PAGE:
Contemporary design

2009-12-29 00:00

A SPECTACULAR wooden bench made by Pietermaritzburg artist Rob Scott is in pride of place in the Tatham Art Gallery’s Schreiner Gallery.

The work is one of several new ­acquisitions made by the Pietermaritzburg gallery for its permanent ­collection and was paid for with money raised by the Friends of Tatham Art Gallery.

Scott said the bench was made ­using planks from a hard pear (linea ventosa) tree, which was felled 50 kilo­metres west of Umtata. The ­location was at the farthest end of the tree’s natural range. This species is more usually found in the southern Cape and around Knysna.

The tree was bought by Scott at an auction held by the Department of Water Affairs and Forestry after it was felled to make way for a road between Umtata and Ugie.

“I remember bidding on the log at auction almost to the day three years ago,” he said. “It was a Department of Water Affairs and Forestry auction and was very badly organised. We were bidding far more than the reserve prices but the organisers decided we weren’t paying enough so lots of logs went unsold. We later heard that many were ­stolen.”

Brendan Bell, director of the Tatham, approached Scott to make the bench when the gallery was hanging the portrait of Cetshwayo at the end of 2006. “It’s taken a while to get a gap and the energy to do it. I initially thought of using white pear salvaged from the dune mining at St Lucia, but I couldn’t get planks that were quite long enough. It’s a pity … it would have been a powerful message,” he said, adding that he had been determined to use an indigenous wood to make the bench, but didn’t want to fell a tree to get it. The hard pear he finally chose comes from a tree which was around 250 years old when it was felled. The trunk was 400 millimetres in diameter.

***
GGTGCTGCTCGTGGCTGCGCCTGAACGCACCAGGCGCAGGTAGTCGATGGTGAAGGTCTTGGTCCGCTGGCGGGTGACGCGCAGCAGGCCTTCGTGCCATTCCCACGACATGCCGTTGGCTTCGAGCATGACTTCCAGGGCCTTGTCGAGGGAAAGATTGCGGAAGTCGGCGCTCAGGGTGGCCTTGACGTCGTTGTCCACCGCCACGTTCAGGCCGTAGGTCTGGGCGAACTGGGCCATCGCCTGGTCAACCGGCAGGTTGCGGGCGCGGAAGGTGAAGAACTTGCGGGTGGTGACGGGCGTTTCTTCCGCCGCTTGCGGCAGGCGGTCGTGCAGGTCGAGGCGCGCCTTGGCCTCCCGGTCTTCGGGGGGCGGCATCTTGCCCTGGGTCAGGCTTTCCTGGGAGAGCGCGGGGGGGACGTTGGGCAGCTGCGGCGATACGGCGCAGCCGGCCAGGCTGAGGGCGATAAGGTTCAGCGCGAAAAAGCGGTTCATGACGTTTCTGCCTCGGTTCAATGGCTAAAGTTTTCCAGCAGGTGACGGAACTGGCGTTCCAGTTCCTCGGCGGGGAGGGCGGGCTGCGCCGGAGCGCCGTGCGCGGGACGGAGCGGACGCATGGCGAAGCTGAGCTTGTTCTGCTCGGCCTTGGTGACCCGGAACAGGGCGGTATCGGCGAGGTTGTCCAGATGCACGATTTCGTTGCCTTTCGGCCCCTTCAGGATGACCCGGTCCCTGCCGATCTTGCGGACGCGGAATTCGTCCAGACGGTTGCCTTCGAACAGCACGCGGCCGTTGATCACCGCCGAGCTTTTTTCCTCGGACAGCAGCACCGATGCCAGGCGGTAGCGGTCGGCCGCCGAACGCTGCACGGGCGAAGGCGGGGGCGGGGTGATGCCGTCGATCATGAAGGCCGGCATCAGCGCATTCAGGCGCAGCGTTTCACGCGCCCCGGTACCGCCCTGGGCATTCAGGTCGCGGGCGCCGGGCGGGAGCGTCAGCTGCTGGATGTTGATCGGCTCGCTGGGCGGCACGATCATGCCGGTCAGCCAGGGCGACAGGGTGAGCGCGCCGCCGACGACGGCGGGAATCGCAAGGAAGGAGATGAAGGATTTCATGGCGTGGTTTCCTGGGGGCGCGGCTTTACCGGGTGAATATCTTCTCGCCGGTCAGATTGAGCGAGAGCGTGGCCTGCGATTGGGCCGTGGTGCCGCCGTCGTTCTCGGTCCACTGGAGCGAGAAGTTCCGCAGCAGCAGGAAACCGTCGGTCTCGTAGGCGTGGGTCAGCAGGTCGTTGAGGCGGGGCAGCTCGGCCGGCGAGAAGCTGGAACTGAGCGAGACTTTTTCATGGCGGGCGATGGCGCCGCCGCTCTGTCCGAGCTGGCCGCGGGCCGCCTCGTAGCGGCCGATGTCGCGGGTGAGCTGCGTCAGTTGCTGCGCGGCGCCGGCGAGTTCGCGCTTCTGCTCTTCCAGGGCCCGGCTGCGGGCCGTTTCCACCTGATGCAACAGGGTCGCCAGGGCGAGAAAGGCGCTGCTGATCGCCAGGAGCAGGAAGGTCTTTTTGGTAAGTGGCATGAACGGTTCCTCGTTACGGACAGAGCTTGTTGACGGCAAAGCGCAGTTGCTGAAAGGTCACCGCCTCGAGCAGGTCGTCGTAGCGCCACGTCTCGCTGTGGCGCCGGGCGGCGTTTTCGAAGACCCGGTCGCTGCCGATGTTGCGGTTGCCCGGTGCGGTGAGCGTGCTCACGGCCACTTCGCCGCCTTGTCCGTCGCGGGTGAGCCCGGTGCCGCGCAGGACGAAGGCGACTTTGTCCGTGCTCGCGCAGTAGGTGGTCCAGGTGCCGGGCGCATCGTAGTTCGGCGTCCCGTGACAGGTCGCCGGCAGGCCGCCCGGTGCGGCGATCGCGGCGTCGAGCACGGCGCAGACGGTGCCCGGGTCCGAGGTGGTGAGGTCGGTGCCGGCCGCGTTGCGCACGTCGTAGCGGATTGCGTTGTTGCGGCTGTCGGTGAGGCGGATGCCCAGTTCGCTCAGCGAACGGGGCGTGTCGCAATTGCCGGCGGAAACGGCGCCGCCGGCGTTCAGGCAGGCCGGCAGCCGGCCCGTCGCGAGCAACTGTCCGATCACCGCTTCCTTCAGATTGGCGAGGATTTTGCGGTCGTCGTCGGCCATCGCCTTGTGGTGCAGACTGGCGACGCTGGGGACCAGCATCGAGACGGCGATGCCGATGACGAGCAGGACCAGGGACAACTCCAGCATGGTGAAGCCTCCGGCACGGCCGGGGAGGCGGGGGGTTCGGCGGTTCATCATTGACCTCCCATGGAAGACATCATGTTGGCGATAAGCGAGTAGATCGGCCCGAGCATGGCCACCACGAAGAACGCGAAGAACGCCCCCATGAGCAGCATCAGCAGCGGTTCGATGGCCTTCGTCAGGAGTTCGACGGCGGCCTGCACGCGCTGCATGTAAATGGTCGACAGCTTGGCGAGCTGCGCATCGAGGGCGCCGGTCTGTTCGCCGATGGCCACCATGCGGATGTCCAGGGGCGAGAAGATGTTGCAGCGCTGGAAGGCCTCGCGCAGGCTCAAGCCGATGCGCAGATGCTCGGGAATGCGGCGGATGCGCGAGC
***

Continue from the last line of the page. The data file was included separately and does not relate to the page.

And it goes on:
To create the work, which could easily sit alongside the world’s best contemporary furniture, Scott initially made a 1:5 drawing, and then constructed a series of jigs — woodworking tools which make intricate tasks easier and consistently repeatable — to help him construct the various ­elements of the bench.

In total, it took 480 hours to make the bench, which is laminated, has the most delicious curve, and doesn’t contain a single metal screw or nail. The finishing touch is a strip of ebony which he acquired from the estate of the late Mr Ream of Ream and Son cabinet-makers.

It’s a truly stunning piece of furniture and is a wonderful new addition to the Tatham collection.

Other works on show in the Recent Acquisitions exhibition, which runs until March 14, include paintings by Terence King and Terrence Patrick, a spectacular photographic work by John Soderlund, wire and beaded flowers by Corrina Lemmer, and an intricate handmade book by Estelle ­Liebenberg-Barkhuizen, all of which formed part of the Contemporary ­Reflections exhibition hosted by the gallery earlier this year.

Beautiful beaded necklaces by ­Eunice Cele, based on designs by veteran artist Andrew Verster, have also been acquired for the collection, as were a linoprint by Vuli Nyoni, a rolling ball sculpture by Zotha Shange and works by Pietermaritzburg’s ­famous Chicken Man.

To see them, visit the gallery from 10 am to 5 pm, Tuesday to Sunday.

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